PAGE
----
Angry ANC summons Lynne Brown over Brian Molefe

14 May 2017 - 02:04 By MZILIKAZI wa AFRIKA, THABO MOKONE and QAANITAH HUNTER
The Minister of Public Enterprises, Lynne Brown, briefing the media at parliament on Eskom following the announcement that Brian Molefe would be returning as its CEO.
The Minister of Public Enterprises, Lynne Brown, briefing the media at parliament on Eskom following the announcement that Brian Molefe would be returning as its CEO.
Image: ESA ALEXANDER/SUNDAY TIMES

Luthuli House wants Public Enterprises Minister Lynne Brown to overturn the decision to reappoint Brian Molefe Eskom CEO.

Brown will appear before the party's top leaders tomorrow — at the same time that Molefe is expected to report for duty at Megawatt Park.

Party spokesman Zizi Kodwa said the ANC leaders would instruct Brown to reverse Molefe's appointment or dissolve the board, which is chaired by Ben Ngubane.

Kodwa said the ANC was disappointed with Brown for endorsing a "clearly immoral and illegal" decision of the Eskom board.

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"We want to express our disappointment with the shareholder minister. We're embarrassed as the ANC that she could embrace what appears to be illegal and immoral.

"The only moral thing we were expecting and we're still expecting, is to rescind and reverse that decision or dismiss the Eskom board because with this decision, they have failed to [carry out] their fiduciary responsibilities."

The ANC is also angry that Molefe resigned as an MP without informing chief whip Jackson Mthembu or secretary-general Gwede Mantashe.

ANC treasurer-general Zweli Mkhize said the ANC was "uncomfortable" about Molefe's return to Eskom.

"We need to be very careful about decisions that might undermine the confidence our people have in us," he said.

"We need to sit with the minister and get clarity about what led to this because we are very uncomfortable.

"I wasn't aware of [Molefe's move back to Eskom] before it was announced and it was not discussed in any of the structures that I sit in."

Molefe joined parliament as an MP after resigning from Eskom after former public protector Thuli Madonsela raised concerns about his possible conflict of interest involving the Gupta family.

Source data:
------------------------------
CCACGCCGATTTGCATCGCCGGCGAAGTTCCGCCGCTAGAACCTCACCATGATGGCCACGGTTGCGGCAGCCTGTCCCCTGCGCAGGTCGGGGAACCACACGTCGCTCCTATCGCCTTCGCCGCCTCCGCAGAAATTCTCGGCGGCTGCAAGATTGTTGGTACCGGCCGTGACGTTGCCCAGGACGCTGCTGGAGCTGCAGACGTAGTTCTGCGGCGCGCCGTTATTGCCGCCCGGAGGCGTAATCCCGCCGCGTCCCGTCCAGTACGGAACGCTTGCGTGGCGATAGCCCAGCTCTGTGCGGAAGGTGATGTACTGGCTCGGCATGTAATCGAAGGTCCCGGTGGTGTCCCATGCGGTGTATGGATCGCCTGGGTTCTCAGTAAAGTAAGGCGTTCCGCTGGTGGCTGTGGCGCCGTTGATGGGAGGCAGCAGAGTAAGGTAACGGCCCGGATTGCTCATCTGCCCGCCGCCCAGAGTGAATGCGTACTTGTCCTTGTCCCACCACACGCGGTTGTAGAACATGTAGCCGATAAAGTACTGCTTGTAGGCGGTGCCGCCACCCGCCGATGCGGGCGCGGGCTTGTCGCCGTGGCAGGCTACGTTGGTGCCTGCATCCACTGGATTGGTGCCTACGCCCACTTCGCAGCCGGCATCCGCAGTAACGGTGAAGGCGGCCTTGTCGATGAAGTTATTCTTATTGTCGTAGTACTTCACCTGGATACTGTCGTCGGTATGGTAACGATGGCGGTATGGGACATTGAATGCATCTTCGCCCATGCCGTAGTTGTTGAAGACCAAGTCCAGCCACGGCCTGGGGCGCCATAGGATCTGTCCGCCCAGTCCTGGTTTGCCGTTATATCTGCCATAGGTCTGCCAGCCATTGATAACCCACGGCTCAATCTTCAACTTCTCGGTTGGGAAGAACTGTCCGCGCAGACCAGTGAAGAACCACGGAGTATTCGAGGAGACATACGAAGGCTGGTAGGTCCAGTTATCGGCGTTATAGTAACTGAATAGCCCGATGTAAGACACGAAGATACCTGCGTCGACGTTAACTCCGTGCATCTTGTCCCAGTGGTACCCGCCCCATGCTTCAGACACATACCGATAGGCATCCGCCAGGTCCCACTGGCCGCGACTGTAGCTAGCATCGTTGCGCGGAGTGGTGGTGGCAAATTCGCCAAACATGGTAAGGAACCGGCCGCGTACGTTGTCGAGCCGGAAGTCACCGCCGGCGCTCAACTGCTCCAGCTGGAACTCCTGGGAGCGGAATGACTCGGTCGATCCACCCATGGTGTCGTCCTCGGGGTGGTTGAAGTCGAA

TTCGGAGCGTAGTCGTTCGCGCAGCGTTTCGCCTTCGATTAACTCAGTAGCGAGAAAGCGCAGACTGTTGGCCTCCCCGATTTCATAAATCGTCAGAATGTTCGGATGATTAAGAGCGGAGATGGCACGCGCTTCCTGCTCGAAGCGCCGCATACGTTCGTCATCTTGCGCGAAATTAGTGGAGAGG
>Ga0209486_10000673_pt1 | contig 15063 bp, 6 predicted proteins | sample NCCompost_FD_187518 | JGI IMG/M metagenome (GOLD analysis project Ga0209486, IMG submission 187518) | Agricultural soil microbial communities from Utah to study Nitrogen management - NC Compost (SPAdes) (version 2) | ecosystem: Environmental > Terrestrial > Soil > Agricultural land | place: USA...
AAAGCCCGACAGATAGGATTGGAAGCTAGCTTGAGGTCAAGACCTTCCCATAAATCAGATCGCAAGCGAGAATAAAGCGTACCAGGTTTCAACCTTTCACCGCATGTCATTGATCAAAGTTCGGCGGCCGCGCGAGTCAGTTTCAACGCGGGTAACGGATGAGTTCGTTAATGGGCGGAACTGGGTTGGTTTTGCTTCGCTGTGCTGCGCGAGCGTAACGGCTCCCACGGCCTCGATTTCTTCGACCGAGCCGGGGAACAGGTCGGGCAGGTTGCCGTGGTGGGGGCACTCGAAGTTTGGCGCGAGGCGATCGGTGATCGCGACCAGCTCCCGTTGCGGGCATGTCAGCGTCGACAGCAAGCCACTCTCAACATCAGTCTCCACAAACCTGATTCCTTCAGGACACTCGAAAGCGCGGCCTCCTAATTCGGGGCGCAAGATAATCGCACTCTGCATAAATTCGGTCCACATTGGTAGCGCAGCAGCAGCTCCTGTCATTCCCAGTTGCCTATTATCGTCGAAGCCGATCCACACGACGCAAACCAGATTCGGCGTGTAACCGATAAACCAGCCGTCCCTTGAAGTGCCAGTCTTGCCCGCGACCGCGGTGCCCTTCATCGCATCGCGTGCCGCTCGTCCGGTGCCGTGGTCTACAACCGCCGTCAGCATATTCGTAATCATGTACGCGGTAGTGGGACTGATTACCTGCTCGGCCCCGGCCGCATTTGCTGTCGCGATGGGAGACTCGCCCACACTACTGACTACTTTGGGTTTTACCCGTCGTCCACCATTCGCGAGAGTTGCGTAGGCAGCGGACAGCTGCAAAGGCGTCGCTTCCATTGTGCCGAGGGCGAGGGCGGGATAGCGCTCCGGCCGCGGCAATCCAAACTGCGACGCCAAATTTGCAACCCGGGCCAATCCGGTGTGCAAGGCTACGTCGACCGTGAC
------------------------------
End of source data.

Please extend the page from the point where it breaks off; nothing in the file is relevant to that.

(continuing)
His move to parliament was seen as preparation for him to become finance minister.

But his hopes were dashed when top ANC leadership reportedly rejected President Jacob Zuma's plan to appoint Molefe as Pravin Gordhan's replacement.

The Sunday Times last month reported that the Eskom board had approved a R30-million pay-out to Molefe and a further R7-million "for his early retirement".

Shortly after this Brown said she had declined Molefe's R30-million pension payout and asked the board to explain it.

But on Friday, Brown changed her tune as she came out in support of the board's decision to reinstate Molefe.

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Brown said she believes that "Eskom will benefit from the return to the helm" of Molefe.

"The board's proposal ultimately represents a significantly better value proposition to the South African fiscus than the previous pension proposal," she said.

Brown declined to comment on the ANC meeting.

Yesterday the Eskom board refused to disclose exactly when the board resolved to reinstate Molefe.

Board spokesman Khulani Qoma said: "The board can't divulge either the date it made the decision or when it approached Molefe." The Sunday Times contacted four board members, who also refused to discuss the matter.

Qoma said Molefe agreed to repay the R7-million he was paid in January before November this year.

"Brian didn't resign, he applied and was granted an early retirement. The board's decision to grant it was legitimate and proper," said Qoma.

He added that Molefe "didn't jump in jubilation when the board approached him with an offer" but there were serious negotiations.

He said the Eskom Pension Fund paid the R30-million into Molefe's pension account and not his personal bank account.

Qoma denied that Eskom had interviewed a number of people for the position of CEO, which had been advertised.

"The search process to identify a suitable candidate for the position of group chief executive has not evolved to any interviews of identified candidates. Due to this, there can be no reasonable expectation of placement."

But the Sunday Times confirmed that Woodburn Mann, a placement agency that was appointed by Eskom to recruit a suitable candidate for its group CEO, had interviewed seven people for the job, including former acting CEO Matshela Koko, who was this week put on leave pending an investigation into how a company his step-daughter was a director and shareholder of was awarded contracts worth more than R1-billion.

Anoj Singh, the company's chief financial officer, was also interviewed for the CEO position. He declined to talk to the Sunday Times yesterday.

- Additional reporting by Jeff Wicks

mzilikazi@sundaytimes.co.za, mokonet@sundaytimes.co.zaandhunterq@sundaytimes.co.za

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